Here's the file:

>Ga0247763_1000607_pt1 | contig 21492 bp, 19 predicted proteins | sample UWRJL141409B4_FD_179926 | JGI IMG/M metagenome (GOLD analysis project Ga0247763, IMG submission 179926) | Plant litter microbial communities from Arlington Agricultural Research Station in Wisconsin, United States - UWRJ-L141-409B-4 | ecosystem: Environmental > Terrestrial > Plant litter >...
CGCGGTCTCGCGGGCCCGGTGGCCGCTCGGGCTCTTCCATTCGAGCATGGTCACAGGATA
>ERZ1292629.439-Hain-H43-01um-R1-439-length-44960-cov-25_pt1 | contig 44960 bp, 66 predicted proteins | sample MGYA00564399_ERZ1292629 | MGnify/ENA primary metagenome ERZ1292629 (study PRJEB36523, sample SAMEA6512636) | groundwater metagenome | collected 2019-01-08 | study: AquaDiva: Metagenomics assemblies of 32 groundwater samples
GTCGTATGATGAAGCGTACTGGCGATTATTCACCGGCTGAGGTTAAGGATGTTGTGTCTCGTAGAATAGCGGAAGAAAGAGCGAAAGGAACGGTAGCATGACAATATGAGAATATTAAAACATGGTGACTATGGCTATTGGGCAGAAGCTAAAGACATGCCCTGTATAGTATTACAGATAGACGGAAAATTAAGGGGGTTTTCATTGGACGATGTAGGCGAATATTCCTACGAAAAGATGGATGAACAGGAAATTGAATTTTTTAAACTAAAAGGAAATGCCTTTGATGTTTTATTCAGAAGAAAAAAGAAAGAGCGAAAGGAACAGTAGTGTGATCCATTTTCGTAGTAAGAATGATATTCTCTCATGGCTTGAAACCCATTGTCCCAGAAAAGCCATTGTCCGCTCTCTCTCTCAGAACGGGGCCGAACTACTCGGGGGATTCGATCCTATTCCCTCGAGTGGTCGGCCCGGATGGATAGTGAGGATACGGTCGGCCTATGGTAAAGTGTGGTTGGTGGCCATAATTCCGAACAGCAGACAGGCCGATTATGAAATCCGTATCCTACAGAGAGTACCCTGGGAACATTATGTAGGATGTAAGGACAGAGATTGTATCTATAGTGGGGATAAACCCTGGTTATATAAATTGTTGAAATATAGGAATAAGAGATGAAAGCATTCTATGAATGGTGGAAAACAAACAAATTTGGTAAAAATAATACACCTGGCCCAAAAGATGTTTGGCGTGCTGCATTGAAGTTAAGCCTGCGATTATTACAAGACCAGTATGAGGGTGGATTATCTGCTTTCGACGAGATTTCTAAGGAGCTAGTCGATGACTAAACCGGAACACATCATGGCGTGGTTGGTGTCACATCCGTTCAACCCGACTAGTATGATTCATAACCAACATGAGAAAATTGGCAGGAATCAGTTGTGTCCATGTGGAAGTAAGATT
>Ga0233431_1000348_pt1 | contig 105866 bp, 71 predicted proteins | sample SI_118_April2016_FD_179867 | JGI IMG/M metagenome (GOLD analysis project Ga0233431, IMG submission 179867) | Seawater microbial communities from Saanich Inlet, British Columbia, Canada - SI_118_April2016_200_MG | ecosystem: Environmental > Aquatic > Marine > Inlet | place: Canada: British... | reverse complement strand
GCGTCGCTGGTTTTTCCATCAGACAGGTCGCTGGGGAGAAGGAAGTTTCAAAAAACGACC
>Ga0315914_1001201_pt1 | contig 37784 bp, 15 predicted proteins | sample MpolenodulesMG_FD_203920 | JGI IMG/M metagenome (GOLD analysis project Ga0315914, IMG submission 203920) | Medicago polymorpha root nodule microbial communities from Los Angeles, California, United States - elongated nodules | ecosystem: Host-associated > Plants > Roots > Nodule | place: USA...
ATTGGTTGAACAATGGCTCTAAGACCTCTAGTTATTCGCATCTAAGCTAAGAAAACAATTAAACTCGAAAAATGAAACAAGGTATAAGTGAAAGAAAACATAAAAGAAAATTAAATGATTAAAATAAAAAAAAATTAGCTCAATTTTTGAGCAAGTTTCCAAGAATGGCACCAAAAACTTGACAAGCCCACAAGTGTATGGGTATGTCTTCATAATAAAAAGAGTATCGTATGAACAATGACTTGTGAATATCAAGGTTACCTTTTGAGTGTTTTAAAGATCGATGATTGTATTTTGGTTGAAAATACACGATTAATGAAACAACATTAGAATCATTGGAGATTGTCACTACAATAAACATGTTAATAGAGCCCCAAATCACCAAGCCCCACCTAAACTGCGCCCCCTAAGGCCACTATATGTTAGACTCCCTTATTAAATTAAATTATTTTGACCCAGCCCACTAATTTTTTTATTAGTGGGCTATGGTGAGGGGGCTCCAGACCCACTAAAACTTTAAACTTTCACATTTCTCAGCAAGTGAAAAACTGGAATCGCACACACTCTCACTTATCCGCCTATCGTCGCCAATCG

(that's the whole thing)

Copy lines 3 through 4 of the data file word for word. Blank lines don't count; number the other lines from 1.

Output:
>ERZ1292629.439-Hain-H43-01um-R1-439-length-44960-cov-25_pt1 | contig 44960 bp, 66 predicted proteins | sample MGYA00564399_ERZ1292629 | MGnify/ENA primary metagenome ERZ1292629 (study PRJEB36523, sample SAMEA6512636) | groundwater metagenome | collected 2019-01-08 | study: AquaDiva: Metagenomics assemblies of 32 groundwater samples
GTCGTATGATGAAGCGTACTGGCGATTATTCACCGGCTGAGGTTAAGGATGTTGTGTCTCGTAGAATAGCGGAAGAAAGAGCGAAAGGAACGGTAGCATGACAATATGAGAATATTAAAACATGGTGACTATGGCTATTGGGCAGAAGCTAAAGACATGCCCTGTATAGTATTACAGATAGACGGAAAATTAAGGGGGTTTTCATTGGACGATGTAGGCGAATATTCCTACGAAAAGATGGATGAACAGGAAATTGAATTTTTTAAACTAAAAGGAAATGCCTTTGATGTTTTATTCAGAAGAAAAAAGAAAGAGCGAAAGGAACAGTAGTGTGATCCATTTTCGTAGTAAGAATGATATTCTCTCATGGCTTGAAACCCATTGTCCCAGAAAAGCCATTGTCCGCTCTCTCTCTCAGAACGGGGCCGAACTACTCGGGGGATTCGATCCTATTCCCTCGAGTGGTCGGCCCGGATGGATAGTGAGGATACGGTCGGCCTATGGTAAAGTGTGGTTGGTGGCCATAATTCCGAACAGCAGACAGGCCGATTATGAAATCCGTATCCTACAGAGAGTACCCTGGGAACATTATGTAGGATGTAAGGACAGAGATTGTATCTATAGTGGGGATAAACCCTGGTTATATAAATTGTTGAAATATAGGAATAAGAGATGAAAGCATTCTATGAATGGTGGAAAACAAACAAATTTGGTAAAAATAATACACCTGGCCCAAAAGATGTTTGGCGTGCTGCATTGAAGTTAAGCCTGCGATTATTACAAGACCAGTATGAGGGTGGATTATCTGCTTTCGACGAGATTTCTAAGGAGCTAGTCGATGACTAAACCGGAACACATCATGGCGTGGTTGGTGTCACATCCGTTCAACCCGACTAGTATGATTCATAACCAACATGAGAAAATTGGCAGGAATCAGTTGTGTCCATGTGGAAGTAAGATT